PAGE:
Zooming in on female pain
We know that men don't suffer menstrual pain, but that's not the only fun they're missing. "Research is uncovering very dramatic differences in how the genders experience pain," says Mark Allen Young, a professor at New York College of Podiatric Medicine and author of "Women and Pain: Why It Hurts and What You Can Do."
It all starts with hormones. There is no getting around how profoundly hormones such as estrogen and testosterone affect the central nervous system, which is responsible for perceiving and transmitting the sensation of pain. According to experts, this is one reason why conditions such as osteoarthritis, headaches, and irritable bowel syndrome strike women at much higher rates than men.
Our physical differences really matter, too. "We've only recently begun to grasp that women's body architecture is completely different from men's," Young says. Because women walk differently, for instance, they put pressure on joints, muscles, and bones in very different ways than men do. "Starting with the knees and hips and working up to the shoulders, spine, and neck, how a person walks can have a huge impact on how pain develops later in life," Young says. Just last year, one medical-implant maker finally recognized this fact by creating a knee implant just for women.
Women are also more prone to conditions involving the immune system, says Deborah Metzger, M.D., an OB-GYN and specialist in integrative pain management in Los Altos, California. Scientists have long known that women have stronger immune systems than men, she says. That strength can backfire, though, leading women to suffer from far more autoimmune disorders -- in which the immune system attacks itself -- and the host of mysterious diseases thought to sometimes result from an overreactive immune system, such as celiac disease, irritable bowel syndrome, fibromyalgia, chronic fatigue syndrome, and many types of pelvic pain.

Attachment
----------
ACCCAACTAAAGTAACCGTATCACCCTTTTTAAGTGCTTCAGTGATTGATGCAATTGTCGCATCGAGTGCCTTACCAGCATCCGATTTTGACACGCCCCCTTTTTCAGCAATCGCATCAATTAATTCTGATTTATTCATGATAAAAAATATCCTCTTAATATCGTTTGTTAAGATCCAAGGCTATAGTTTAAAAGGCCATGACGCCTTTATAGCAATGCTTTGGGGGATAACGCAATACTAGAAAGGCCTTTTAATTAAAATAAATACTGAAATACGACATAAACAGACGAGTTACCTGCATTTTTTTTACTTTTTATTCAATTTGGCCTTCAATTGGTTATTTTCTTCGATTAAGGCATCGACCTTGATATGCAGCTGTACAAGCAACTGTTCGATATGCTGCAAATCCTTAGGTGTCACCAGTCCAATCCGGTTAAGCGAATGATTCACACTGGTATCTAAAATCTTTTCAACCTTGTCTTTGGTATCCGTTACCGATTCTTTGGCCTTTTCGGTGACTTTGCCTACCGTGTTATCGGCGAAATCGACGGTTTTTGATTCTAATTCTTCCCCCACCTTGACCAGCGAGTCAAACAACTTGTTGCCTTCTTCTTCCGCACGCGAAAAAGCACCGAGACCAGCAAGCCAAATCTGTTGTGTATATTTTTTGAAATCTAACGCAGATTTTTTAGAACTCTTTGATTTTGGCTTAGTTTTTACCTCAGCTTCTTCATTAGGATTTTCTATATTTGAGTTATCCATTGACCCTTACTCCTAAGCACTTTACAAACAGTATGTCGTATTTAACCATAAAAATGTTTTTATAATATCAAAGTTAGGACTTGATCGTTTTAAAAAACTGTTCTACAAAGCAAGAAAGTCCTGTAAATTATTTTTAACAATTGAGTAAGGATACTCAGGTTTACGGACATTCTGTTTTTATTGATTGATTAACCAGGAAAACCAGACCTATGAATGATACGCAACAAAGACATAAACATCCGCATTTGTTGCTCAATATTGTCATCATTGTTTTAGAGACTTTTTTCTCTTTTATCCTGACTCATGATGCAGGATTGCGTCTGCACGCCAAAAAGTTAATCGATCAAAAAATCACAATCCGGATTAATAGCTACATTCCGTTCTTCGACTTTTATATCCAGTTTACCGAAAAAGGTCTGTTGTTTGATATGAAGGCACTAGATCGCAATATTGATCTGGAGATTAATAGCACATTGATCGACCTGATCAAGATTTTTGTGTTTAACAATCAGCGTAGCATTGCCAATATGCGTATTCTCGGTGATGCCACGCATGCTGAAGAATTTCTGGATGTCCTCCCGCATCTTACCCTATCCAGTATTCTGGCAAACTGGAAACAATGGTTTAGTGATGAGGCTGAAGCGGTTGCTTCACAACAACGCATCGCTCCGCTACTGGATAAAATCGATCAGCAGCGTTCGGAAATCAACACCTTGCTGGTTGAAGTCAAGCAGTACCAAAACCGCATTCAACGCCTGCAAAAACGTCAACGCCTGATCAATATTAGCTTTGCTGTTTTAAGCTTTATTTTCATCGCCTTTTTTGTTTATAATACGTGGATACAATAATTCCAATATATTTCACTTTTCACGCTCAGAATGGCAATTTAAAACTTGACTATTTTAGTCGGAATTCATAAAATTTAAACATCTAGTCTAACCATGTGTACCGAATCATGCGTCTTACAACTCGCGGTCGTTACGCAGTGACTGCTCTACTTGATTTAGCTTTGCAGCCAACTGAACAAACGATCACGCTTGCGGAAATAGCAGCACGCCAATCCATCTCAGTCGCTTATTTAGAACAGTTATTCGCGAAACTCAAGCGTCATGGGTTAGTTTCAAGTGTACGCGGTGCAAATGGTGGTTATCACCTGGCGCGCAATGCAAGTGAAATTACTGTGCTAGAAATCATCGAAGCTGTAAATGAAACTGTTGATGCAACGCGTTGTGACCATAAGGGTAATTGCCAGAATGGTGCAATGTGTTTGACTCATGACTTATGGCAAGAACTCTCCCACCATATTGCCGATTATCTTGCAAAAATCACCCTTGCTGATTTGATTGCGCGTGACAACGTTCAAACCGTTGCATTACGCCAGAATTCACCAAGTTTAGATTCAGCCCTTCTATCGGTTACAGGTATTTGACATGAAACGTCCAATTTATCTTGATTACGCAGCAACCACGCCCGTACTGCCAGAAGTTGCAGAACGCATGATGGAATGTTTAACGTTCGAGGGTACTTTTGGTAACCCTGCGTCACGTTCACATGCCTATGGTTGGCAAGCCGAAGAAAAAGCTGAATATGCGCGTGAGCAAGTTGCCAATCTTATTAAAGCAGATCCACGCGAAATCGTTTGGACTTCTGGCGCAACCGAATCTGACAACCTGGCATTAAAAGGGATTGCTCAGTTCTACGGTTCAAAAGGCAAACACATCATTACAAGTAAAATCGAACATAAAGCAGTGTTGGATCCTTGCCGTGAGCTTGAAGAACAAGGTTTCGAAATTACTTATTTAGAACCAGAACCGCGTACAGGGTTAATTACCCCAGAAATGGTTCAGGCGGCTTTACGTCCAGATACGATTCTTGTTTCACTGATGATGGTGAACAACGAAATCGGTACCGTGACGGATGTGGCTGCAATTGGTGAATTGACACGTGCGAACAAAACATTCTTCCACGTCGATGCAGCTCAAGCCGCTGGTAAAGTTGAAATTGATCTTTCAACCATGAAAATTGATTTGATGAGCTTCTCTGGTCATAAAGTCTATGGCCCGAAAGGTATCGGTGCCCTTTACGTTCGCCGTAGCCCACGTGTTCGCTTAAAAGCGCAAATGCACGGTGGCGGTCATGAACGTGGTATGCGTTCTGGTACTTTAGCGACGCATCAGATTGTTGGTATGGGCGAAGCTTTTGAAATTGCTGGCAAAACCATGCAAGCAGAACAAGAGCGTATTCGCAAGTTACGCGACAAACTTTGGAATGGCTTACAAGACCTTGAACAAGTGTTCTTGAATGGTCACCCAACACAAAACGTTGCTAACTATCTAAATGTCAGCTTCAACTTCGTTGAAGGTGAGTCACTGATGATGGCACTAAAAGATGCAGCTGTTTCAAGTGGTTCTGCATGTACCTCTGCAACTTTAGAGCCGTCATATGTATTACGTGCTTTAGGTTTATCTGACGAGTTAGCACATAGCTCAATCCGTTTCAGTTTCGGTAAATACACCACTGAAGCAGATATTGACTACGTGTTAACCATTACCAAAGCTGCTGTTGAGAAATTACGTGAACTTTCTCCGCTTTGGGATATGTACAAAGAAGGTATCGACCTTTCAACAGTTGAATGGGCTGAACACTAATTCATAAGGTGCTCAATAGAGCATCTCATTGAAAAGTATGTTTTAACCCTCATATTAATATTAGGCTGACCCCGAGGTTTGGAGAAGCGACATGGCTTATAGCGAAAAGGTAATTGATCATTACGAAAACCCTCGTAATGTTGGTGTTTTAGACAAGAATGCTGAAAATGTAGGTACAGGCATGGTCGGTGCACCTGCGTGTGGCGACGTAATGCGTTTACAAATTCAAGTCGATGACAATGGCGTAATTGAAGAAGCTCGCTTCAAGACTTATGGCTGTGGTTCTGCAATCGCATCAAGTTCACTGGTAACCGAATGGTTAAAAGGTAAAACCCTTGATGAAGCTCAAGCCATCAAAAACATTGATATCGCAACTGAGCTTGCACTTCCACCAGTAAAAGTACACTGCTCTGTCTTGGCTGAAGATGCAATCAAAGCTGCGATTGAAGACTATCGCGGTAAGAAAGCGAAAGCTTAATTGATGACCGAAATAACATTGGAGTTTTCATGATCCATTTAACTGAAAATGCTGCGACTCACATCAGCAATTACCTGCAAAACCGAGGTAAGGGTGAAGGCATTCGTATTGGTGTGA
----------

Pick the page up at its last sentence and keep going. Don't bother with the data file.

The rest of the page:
"Women tend to have hyperalert immune systems, which is good," Metzger says. "But once the immune system gets stirred up, it can turn into a feeding frenzy." The fired-up immune activity produces inflammatory chem*icals that fuel all types of muscle and joint pain; it can also activate nerves in vulnerable spots like the lower back (sciatica), the head (migraines), and the pelvis (endometriosis and pelvic pain).
New relief for headaches
There's good news for women who suffer migraines -- and most other types of headaches -- which they do at twice the rate of men. Headaches are one area where the new focus on prevention can be seen in a host of treatment options, including Botox. Considered experimental just a few years ago, Botox injections (in which the botulinum toxin type A is used to paralyze specific muscles in the forehead, brow, temples, and neck) is now offered by many hospital pain clinics. Botox is also extremely effective for certain types of neck pain, such as cervical dystonia.
Another treatment that's crossing over from fringy "alternative" practitioners to mainstream pain clinics is neuromodulation, a.k.a. transcutaneous electrical nerve stimulation, or TENS. "Think of TENS as acupuncture without needles that you can wear at home," says Joseph Shurman, M.D., pioneer of a new pain-management model at Scripps Memorial Hospital in La Jolla, California, and chairman of pain management. (Take that! (for pain) )
Extremely effective for neck pain, back pain, and some kinds of headaches, the treatment involves applying electrodes to the skin to stimulate particular nerves. "Neuromodulation works by trying to change the pain message into something else," Kirschen says.
Acupuncture is also a routine part of treatment in many headache clinics; it's used in conjunction with pain medication and other treatments. Women seem to respond particularly well to this therapy, Young says. "There are certain acupuncture points that are better for women than for men," he adds.
Fighting the fatigue